Cities across China have been rolling out policies to encourage the return of street vendors, where stall operators and mobile vendors sell food and small commodities on streets and other public spaces.
At least 27 cities have rolled out these policies, according to a tally by China News Service.
Though the State Council technically allows certain street vendors at designated places and during certain time of the day, unregistered street sellers are prohibited due to concerns such as food safety and city beautification. As a result, scenes of hawkers laying out goods in carts or over cloth on the ground have largely disappeared from major cities over recent years.
However, at a press conference during China’s recently concluded “two sessions,” Chinese Premier Li Keqiang praised the city of Chengdu in west China for creating 100,000 jobs by setting up 36,000 mobile stalls, signaling an encouragement of reviving street vendoring. During a tour to Shandong province earlier this week, Li visited a local stall, and said that the “stall economy” provides a key source for jobs and demonstrates the vibrancy of China.
A state authority also announced in late May to not include into city assessments street vendors who occupy public spaces, roadside markets, and mobile vendors. The announcement was seen as a way to restore social and economic order and meet people’s living needs.
“Street vendor economy has always been a ‘gray area’ of China’s urban economy. It has alleviated the employment pressure to some extent, driven the development of the tertiary industry, as well as invigorated the market and stimulated economic growth,” said Ying Xiwen of a think tank under the China Minsheng Bank.
The Chinese economy has been dampened by the COVID-19 pandemic. Its GDP contracted 6.8% in the first quarter, a record low in years.
Chengdu was one of the first cities across China to loosen restrictions on street stalls. In mid-March, the city issued measures to allow the operation of street stalls and mobile vendors. Shops and restaurants were also allowed to extend their operating space to outside their stores.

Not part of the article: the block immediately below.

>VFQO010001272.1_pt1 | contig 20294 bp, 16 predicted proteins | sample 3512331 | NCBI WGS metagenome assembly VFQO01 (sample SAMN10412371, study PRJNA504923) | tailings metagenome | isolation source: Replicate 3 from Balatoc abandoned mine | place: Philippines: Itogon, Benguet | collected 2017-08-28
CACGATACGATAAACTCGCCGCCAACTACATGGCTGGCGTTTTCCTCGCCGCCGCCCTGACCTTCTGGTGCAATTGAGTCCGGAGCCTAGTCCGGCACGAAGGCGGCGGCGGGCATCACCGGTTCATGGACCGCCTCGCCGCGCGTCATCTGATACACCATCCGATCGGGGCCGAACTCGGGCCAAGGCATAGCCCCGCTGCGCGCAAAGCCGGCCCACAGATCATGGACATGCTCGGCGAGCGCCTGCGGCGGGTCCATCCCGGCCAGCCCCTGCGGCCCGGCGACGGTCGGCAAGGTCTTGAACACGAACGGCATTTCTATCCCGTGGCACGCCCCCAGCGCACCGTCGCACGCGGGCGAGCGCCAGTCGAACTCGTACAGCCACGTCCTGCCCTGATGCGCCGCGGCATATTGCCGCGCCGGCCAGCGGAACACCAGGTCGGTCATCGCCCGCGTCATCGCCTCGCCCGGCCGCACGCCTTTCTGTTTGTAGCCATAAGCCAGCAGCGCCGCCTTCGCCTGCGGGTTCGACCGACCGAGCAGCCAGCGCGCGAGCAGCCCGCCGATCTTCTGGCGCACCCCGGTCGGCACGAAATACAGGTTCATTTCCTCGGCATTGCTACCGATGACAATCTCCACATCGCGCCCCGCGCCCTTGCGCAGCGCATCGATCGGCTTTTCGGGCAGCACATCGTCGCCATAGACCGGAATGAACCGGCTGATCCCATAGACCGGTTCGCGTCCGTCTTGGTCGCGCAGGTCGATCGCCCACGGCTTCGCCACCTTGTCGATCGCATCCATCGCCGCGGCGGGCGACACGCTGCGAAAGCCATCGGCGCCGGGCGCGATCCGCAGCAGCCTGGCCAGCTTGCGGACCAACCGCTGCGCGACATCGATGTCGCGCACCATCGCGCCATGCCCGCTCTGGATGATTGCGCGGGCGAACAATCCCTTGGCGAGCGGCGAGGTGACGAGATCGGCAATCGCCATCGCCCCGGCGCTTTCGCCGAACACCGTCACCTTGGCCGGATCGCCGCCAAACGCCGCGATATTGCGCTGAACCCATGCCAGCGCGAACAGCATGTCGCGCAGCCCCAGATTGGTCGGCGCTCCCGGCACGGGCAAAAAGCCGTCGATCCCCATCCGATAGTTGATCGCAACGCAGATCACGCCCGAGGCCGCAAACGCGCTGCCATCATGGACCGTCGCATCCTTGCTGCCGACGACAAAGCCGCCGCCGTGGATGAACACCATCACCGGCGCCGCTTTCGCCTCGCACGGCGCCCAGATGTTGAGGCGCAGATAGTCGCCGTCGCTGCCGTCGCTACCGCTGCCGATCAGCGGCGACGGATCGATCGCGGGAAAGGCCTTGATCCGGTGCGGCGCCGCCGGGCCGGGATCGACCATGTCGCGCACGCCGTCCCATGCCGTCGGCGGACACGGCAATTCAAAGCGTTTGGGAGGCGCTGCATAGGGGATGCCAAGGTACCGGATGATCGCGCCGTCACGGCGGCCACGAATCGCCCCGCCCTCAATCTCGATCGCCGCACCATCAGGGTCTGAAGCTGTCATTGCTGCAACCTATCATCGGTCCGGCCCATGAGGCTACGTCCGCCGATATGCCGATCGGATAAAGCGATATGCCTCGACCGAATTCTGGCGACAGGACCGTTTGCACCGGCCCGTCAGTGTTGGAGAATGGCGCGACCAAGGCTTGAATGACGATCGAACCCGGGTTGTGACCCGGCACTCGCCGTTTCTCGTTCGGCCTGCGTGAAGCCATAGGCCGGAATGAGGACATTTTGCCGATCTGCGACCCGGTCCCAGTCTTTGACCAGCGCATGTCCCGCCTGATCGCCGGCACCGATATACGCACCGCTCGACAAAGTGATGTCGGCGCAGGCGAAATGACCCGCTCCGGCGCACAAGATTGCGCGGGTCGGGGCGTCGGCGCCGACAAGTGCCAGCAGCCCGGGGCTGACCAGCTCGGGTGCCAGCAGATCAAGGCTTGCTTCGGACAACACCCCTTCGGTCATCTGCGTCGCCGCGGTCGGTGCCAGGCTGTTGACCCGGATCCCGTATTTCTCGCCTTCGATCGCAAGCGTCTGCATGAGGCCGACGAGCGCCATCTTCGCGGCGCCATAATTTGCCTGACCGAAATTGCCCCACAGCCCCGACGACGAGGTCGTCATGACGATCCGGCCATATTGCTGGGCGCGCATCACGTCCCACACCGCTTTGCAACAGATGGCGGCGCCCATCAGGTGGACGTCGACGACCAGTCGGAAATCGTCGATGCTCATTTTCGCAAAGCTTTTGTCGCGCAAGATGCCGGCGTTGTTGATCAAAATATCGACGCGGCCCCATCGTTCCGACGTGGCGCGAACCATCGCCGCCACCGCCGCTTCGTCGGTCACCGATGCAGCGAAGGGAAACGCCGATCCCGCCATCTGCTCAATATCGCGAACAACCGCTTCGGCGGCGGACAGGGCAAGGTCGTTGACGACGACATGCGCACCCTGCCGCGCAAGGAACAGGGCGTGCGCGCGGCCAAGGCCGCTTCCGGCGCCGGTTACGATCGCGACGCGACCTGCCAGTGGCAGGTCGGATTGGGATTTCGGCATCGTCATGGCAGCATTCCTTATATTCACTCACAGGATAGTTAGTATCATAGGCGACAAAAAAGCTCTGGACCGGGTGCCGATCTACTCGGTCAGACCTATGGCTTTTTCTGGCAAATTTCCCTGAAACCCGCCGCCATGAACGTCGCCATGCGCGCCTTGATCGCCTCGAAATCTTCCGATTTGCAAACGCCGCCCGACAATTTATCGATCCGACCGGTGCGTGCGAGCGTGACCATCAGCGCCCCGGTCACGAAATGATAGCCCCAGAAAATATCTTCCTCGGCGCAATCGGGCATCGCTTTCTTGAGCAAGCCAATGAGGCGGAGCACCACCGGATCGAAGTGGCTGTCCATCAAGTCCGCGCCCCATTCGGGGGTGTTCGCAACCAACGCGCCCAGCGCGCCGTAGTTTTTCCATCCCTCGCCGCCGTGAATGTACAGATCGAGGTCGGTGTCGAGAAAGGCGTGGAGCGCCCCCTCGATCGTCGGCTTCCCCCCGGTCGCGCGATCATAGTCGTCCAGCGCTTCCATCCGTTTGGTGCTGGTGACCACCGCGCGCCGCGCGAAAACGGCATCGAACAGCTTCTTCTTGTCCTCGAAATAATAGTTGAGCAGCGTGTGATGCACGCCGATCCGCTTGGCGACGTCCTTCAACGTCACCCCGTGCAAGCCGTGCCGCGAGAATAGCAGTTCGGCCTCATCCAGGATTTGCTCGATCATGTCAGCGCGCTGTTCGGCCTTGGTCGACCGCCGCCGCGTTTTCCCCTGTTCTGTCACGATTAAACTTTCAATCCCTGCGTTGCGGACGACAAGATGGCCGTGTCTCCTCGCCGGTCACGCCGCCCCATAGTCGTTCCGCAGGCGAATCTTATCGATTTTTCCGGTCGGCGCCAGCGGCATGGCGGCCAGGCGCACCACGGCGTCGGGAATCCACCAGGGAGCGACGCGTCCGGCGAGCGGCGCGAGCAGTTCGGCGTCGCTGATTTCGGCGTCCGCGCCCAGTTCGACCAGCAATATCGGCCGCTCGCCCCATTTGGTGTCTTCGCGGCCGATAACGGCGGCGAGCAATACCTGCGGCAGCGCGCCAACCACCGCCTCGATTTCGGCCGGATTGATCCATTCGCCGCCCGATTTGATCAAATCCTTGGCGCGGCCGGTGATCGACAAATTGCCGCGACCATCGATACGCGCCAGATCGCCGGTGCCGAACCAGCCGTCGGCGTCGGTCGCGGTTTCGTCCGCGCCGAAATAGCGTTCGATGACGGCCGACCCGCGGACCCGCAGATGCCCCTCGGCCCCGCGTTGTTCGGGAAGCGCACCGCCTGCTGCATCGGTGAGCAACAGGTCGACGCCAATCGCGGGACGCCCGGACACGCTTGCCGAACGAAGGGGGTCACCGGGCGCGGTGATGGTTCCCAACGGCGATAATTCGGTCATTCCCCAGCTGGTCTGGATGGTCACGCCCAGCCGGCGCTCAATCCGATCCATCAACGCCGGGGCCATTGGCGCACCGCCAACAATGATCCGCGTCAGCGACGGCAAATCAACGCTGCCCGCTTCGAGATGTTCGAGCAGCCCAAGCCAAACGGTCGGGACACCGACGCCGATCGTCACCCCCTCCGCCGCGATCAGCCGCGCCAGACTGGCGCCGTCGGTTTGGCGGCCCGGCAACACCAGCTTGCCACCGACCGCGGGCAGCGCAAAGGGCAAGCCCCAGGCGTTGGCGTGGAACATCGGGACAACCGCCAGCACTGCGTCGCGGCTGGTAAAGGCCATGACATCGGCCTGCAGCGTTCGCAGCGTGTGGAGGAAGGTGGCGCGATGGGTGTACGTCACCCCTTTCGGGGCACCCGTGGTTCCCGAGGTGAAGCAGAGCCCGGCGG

As of May 22, a total of 2,234 new stalls had been set up in Chengdu, 17,748 stores allowed to extend to outside space, and the work resumption rate in restaurants in the downtown area reached 98%, according to Sichuan Daily.
In Wuhan, where its consumer spending such as restaurants and hotels were hit the hardest by the outbreak, the five-star Sheraton Hotel has recently extended barbecue services to roadside areas, helping both to restore business and maintain social distance. Other cities of Hubei province have issued policies to spur the street vendor economy and nighttime economy.
Meanwhile, China’s tech giants are offering help. Alibaba’s wholesale marketplace 1688.com issued a plan in late May to connect street sellers directly with factories, while offering stall operators with a total of 70 billion yuan of interest-free loans. WeChat’s payment platform followed suit on Tuesday to help small businesses with digitalization, as well as offer them business guidance and marketing support.
While praising the street vendors for reviving the economy and creating jobs, some experts have also cautioned against potential problems such as city environment, product quality, food safety, and impediment to traffic.